Investec Private Banking notes that our perception of “hackers” is a far cry from the sophisticated career criminals we see in real life, and it is this disparity that makes cybercrime so difficult to guard against as people don’t understand their motivations, so worth taking a deeper look into what hackers are targeting.
Menny Barzilay, co-founder and CEO of cybersecurity firm FortyTwo Global, has a thought experiment to get into the mind of a hacker and to understand the challenges they face. While they might be looking to attack a website or internal network, the basic goal is to find sensitive information.
Imagine you’ve hired a new member of staff. On their first day, you give them unrestricted access to the company’s network and then ask them to identify sources of sensitive data. Next, imagine you’re a hacker who has limited access to the network. How difficult would it be to find a company’s most important digital assets?
“A few days or even a few weeks,” he says. “The hacker will start with lateral movement, which means improving his access within a network in order to become a superuser. While they might be looking to attack a website or internal network, the basic goal is to find sensitive information.”
According to Barzilay, if a hacker is trying to attack the financial sector, their goal may be to wire transfer money to another point or to find the core banking system and try to steal money.
Certainly, there are lots of ways hackers will target businesses. Here are the top three:
What’s in an email?
Almost as soon as email became available it has been used to defraud individuals. New data released by Action Fraud and the National Fraud Intelligence Bureau (run by the City of London Police), shows there are 8,000 reports of phishing emails per month.
“Fraudsters no longer need access to your bank accounts in order to steal money,” says Eddie McGovern, head of fraud prevention at Investec. “Phishing emails are used to steal usernames and passwords, which people can then use to access your personal or work email accounts and in turn to assume your identity.”
Requesting money from your clients by using doctored invoices is a key concern. Hackers do this by intercepting emails, changing bank details on the invoice and forwarding it on for payment. By either using your actual email account or spoofing the domain in the email address (changing a letter to make it appear legitimate), the recipient pays, believing it’s genuine.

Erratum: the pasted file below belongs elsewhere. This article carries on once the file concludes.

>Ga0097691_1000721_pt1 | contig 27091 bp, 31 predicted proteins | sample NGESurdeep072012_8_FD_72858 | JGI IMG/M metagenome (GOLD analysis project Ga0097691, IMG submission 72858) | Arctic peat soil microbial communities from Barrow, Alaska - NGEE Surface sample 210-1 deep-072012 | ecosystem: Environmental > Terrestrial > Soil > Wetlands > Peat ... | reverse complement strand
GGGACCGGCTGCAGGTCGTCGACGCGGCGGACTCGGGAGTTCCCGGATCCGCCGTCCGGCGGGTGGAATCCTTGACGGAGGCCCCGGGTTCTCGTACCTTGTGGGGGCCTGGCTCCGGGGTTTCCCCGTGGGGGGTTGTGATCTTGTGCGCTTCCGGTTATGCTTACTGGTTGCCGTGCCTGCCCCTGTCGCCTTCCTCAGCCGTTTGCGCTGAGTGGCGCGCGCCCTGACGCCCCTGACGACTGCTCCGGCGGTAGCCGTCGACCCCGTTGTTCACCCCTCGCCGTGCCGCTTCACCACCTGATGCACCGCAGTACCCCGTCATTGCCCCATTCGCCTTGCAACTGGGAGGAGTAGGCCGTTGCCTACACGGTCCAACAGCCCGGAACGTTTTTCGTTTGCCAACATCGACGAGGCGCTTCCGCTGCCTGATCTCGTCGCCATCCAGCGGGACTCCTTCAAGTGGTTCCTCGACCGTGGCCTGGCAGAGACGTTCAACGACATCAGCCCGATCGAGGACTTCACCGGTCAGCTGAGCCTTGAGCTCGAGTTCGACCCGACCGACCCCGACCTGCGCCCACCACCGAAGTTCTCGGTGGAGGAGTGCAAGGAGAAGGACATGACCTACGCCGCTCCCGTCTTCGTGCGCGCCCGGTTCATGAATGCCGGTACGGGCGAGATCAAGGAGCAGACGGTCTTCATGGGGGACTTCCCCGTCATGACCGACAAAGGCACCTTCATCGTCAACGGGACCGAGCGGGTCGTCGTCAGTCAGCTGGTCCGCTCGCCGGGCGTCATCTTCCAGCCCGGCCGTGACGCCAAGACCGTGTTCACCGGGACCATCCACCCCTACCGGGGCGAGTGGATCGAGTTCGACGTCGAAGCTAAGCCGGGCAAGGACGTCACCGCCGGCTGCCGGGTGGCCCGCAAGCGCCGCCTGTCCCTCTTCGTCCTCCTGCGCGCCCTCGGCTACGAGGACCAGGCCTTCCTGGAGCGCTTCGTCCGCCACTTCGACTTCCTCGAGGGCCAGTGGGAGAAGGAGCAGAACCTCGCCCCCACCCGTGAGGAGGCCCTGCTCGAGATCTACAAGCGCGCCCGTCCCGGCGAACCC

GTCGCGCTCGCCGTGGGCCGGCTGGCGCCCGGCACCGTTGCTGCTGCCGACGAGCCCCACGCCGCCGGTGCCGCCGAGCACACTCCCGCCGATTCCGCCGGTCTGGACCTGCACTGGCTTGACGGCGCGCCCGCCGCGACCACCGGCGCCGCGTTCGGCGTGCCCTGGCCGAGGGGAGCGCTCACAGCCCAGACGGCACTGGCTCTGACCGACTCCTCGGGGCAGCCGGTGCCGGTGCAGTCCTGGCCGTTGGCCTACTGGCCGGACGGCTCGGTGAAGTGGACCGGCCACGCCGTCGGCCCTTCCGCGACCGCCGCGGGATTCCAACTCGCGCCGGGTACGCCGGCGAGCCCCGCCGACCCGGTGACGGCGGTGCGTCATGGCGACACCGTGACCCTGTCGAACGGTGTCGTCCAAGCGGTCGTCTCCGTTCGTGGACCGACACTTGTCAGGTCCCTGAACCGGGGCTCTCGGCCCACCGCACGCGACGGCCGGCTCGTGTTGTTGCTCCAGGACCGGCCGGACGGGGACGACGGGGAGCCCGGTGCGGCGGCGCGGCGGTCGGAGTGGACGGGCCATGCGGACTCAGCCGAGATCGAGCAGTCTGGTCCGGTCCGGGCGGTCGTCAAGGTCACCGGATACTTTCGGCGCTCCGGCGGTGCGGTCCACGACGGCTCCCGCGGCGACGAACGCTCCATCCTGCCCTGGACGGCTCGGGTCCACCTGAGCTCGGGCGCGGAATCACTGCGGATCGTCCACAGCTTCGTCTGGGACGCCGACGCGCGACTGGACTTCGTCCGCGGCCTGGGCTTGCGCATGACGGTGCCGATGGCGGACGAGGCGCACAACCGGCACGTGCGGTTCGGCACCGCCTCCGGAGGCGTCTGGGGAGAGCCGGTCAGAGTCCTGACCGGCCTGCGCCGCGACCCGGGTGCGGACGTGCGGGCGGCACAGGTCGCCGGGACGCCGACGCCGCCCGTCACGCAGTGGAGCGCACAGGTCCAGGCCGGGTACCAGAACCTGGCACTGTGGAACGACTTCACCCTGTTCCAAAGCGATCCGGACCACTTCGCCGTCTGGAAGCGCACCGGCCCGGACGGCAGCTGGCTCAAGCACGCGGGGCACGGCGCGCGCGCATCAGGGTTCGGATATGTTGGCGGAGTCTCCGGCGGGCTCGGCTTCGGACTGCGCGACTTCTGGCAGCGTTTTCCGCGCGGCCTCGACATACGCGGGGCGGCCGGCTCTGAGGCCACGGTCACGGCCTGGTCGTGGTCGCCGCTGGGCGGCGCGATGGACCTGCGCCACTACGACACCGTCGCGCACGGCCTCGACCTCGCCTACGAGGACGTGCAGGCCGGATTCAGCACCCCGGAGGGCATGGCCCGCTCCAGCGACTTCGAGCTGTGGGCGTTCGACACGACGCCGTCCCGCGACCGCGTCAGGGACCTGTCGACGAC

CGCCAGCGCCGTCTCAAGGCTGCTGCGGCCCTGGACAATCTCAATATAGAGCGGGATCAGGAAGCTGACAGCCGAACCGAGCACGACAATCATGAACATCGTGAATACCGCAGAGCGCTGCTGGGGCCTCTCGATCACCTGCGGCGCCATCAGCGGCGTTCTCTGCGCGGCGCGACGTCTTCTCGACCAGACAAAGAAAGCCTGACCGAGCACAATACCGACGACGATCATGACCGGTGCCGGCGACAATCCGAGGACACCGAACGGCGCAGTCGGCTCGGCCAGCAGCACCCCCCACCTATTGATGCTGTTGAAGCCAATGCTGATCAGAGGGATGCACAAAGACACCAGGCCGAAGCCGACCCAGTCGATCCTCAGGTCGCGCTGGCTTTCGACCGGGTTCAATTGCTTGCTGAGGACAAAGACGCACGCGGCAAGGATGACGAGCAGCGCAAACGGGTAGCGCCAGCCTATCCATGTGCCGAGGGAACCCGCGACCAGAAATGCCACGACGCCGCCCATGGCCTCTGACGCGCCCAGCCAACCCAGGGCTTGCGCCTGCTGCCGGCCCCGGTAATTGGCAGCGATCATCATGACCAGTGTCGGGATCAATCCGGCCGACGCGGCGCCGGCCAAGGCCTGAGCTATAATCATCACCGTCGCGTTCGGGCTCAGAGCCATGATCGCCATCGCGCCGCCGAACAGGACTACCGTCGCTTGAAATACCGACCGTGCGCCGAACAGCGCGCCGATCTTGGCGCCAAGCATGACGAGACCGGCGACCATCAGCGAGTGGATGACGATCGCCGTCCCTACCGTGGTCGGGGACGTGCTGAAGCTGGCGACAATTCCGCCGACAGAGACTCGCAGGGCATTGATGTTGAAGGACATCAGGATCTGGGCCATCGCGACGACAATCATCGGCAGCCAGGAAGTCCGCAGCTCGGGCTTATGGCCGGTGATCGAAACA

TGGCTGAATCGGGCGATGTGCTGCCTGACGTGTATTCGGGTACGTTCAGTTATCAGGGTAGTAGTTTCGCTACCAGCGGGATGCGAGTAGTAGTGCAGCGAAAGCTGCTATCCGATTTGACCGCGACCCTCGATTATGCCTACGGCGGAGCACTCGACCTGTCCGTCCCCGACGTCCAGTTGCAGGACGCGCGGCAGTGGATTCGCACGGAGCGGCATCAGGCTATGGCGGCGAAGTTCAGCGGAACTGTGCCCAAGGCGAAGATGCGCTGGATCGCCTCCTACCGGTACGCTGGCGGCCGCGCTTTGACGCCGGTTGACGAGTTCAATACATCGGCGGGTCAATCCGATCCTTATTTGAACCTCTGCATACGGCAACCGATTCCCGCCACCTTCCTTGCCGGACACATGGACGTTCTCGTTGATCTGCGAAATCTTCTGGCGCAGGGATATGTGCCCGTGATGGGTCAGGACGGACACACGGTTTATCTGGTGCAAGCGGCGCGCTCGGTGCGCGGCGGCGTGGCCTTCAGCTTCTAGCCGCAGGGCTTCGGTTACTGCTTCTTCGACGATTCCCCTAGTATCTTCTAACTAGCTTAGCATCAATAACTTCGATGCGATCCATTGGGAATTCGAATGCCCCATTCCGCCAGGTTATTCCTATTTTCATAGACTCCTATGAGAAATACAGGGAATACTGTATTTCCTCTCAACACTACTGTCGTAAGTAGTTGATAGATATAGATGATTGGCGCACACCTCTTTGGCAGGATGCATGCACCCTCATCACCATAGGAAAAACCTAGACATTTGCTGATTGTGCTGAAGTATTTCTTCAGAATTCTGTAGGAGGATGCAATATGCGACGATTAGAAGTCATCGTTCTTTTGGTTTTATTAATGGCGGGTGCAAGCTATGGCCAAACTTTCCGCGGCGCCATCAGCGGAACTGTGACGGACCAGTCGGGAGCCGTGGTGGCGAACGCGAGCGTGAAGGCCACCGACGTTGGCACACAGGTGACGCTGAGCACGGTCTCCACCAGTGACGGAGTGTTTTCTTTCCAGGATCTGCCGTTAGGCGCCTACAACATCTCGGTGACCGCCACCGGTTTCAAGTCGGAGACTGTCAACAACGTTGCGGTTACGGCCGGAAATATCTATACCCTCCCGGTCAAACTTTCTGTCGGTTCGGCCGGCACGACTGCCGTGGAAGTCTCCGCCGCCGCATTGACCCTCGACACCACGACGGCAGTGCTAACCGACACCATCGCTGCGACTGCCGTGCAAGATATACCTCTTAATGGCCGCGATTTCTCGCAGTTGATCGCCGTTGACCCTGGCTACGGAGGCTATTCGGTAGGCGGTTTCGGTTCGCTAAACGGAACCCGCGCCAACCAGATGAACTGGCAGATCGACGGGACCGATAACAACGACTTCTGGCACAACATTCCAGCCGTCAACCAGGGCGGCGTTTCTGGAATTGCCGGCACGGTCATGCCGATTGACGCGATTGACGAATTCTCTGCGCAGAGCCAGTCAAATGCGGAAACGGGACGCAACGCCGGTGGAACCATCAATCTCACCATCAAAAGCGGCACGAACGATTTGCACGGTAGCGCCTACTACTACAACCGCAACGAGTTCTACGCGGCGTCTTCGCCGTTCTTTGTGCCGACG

“It’s the same story with suppliers,” says McGovern. “Fraudsters are able to contact your suppliers directly and then have payments diverted to them. They will often also offer deals that are too good to be true. It’s surprising how easily this works.”
Impersonating the CEO of a business via email, demanding immediate action is an example of a method cybercriminals use to get staff to make payments. A recent report from the City of London Police’s National Fraud Intelligence Bureau shows that more than £32 million has been reported to be lost as a result of CEO fraud.
We’re the same, you and I
Fraudsters aren’t just looking to impersonate you; they’re also looking to impersonate your clients. By gathering data from your emails it’s possible to create a fully rounded profile of clients that can dupe even diligent workers.
“Cybercriminals can use your email data to create fake ID documents for the company or gain access to their accounts,” says McGovern. “Through identity theft, they are able to take out loans and other financial agreements in their name.”
Identity theft can be big business for UK cybercriminals. According to Cifas, the UK’s leading fraud prevention service, identity fraud hit an all-time high of 174,523 cases in 2017 (up 1% from 2016). 95% of these cases involved the impersonation of an innocent victim.
Identity theft is on the rise. When backed up by email addresses and telephone numbers from your email account it often takes just a single piece of personal information to appear genuine.
“Fraudsters use stolen information to contact your client with the intention of persuading them to divulge their bank account details or log-in details,” says Eddie McGovern. “One of the most prevalent is authorised push payments fraud — which cost the UK £145 million in the first half of 2018. Businesses identities can also be used to open card accounts or commit tax fraud.”
Methods of identity theft evolve rapidly. While it may seem like an uphill battle it is possible to reduce the likelihood of being targeted simply by employing some cybersecurity techniques and by being aware of your privacy setting on social media.
Businesses should always adopt scepticism around unknown callers and requests for invoices. Even requests from what appears to be inside the business can make it easy to feel like it’s a minefield for the company, however operating with a level of good due diligence and double checking when deemed necessary could potentially save the business thousands of pounds in a world of increasingly sophisticated cybercrime.
Businesses and their staff should always trust their instincts when it comes to unknown callers and requests for invoices. Should there be any doubt, the employee should call an independently sourced number to clarify the request, reducing the chance of being victim to cybercrime.